image Je fais un don

Paris, 27 November 2022

In the year preceding the Covid-19 pandemic, the streets of France saw a multitude of rallies – regularly held on Saturdays – by the so-called “Gilets-jaunes” movement (Yellow Jackets). Organized through social media, the movement accused the French Government of not addressing rising poverty – seen as a globalization effect – of lower and middle classes in a context of economic stagnation.

After several chaotic Saturday rallies, as early as January 2019, the Wiesenthal Centre’s Director for International Relations, Dr Shimon Samuels, warned that, “Lacking any recognized leadership, the once spontaneous ‘movement’ was being hijacked by extremes of right and left, inciting conspiracy theories, antisemitism and other forms of hatred.”

Unsurprisingly, over the following months, this warning had proven founded, as the hate climaxed into outrageously fake news and violence, showcasing explicit antisemitic tropes.

The movement was further infiltrated by the pro-Palestinian groups, waving flags and wearing keffiyehs in the logic of “intersectionality” – veering into anti-Israel and anti-Zionist narratives. The “globalized” Jews were an easy target.

The Covid outbreak brought necessary lockdowns and public social action, that contributed in temporarily quelling the movement, but, as soon as it could reboot, it seemed to morph into the “no-virus, no-mask and no-vax” denialism, its antisemitic facet culminating in the “JeSuisPartout” screed (by the way, promoted through Russia’s VK and Yandex). Our alert saw decisive action by the French Government:

This Saturday, November 26, the Yellow Jackets were back on the streets of Paris and other French cities. In the next weeks, the movement will build on old and new grievances.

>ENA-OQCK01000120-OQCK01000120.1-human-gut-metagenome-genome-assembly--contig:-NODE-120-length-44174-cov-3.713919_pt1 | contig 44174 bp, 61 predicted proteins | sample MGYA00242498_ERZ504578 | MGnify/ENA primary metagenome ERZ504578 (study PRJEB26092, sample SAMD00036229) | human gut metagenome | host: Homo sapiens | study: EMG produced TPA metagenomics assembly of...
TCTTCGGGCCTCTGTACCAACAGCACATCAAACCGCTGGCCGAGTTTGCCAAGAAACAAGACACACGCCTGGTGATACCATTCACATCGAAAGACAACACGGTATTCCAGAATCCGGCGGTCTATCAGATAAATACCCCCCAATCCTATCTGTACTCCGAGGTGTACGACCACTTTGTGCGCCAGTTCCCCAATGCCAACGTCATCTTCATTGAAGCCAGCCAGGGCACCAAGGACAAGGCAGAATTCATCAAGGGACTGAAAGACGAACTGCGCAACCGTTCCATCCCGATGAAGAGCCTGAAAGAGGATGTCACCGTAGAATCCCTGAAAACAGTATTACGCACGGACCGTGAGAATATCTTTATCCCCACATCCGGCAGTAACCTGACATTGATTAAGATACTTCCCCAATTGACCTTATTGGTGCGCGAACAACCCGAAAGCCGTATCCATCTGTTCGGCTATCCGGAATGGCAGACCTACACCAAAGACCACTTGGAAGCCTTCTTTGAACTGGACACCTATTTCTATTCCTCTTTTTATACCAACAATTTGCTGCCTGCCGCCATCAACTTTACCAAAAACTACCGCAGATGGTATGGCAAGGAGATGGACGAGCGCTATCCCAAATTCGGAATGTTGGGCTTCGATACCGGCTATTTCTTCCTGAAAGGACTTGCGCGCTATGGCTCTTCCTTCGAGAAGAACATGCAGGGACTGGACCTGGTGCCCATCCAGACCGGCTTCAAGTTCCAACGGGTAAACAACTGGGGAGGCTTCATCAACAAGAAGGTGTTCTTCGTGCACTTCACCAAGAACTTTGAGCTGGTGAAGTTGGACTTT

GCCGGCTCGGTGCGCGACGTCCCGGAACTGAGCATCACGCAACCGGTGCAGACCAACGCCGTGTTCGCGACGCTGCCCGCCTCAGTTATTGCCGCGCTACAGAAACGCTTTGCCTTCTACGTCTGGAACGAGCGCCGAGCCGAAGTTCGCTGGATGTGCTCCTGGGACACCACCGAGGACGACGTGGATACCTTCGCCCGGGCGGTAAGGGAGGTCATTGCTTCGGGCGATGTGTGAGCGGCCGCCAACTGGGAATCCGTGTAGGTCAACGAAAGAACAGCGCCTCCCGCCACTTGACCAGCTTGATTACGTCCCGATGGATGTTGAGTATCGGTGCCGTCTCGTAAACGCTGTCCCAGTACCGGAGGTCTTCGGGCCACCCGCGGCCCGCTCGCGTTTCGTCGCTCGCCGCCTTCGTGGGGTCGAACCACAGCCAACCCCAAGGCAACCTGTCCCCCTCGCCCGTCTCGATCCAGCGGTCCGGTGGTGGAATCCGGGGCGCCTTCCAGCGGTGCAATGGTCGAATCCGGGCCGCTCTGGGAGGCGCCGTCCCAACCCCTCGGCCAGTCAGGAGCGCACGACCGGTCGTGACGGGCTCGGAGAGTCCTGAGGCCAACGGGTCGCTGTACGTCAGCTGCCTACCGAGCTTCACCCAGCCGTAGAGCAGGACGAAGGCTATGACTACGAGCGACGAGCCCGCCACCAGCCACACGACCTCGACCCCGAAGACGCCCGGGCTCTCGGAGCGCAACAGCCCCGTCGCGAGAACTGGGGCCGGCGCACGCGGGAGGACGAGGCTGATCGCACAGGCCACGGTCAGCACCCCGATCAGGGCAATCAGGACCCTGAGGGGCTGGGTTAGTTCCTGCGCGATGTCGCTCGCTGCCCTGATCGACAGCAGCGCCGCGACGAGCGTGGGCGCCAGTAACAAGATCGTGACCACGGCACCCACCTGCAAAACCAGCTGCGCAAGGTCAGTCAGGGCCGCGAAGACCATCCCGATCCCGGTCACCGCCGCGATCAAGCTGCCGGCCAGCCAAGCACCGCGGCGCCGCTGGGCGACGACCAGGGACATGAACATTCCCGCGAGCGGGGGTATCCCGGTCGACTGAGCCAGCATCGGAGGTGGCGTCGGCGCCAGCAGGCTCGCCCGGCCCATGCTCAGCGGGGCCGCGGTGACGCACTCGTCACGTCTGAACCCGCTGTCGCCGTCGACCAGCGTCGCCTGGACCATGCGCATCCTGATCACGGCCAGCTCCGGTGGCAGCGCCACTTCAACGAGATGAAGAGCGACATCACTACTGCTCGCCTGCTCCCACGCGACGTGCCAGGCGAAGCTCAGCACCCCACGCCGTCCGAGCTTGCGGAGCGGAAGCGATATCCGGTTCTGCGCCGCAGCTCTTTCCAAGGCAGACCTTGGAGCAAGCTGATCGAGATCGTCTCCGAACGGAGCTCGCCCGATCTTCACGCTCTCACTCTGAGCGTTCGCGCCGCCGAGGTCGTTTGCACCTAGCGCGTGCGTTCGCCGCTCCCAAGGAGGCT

The economic situation, in France, Europe and Worldwide, is surely aggravated by Russia’s direct War on Ukraine – illustrated by the savage bombing of civilians and essential infrastructures and indirect War on the West – illustrated by the calculated shortages and cuts in exporting gas, oil, wheat, fertilizers and other raw materials. The rise in consumer prices and ensuing inflation have all but given the people more reason to be worried.

As we did three years ago, we are alerting again the French Government – in the person of Interior Minister, Gerald Darmanin – of the risks inherent to this protest dynamic.

“The authorities as well as the Yellow Jacket coordinators must learn from past lessons. No space must be given to purveyors of conspiracy theories and antisemitism. This movement must not be manipulated for political agendas that result in extremists inciting hate and violence,” concluded Samuels.

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For further information, contact Shimon Samuels at
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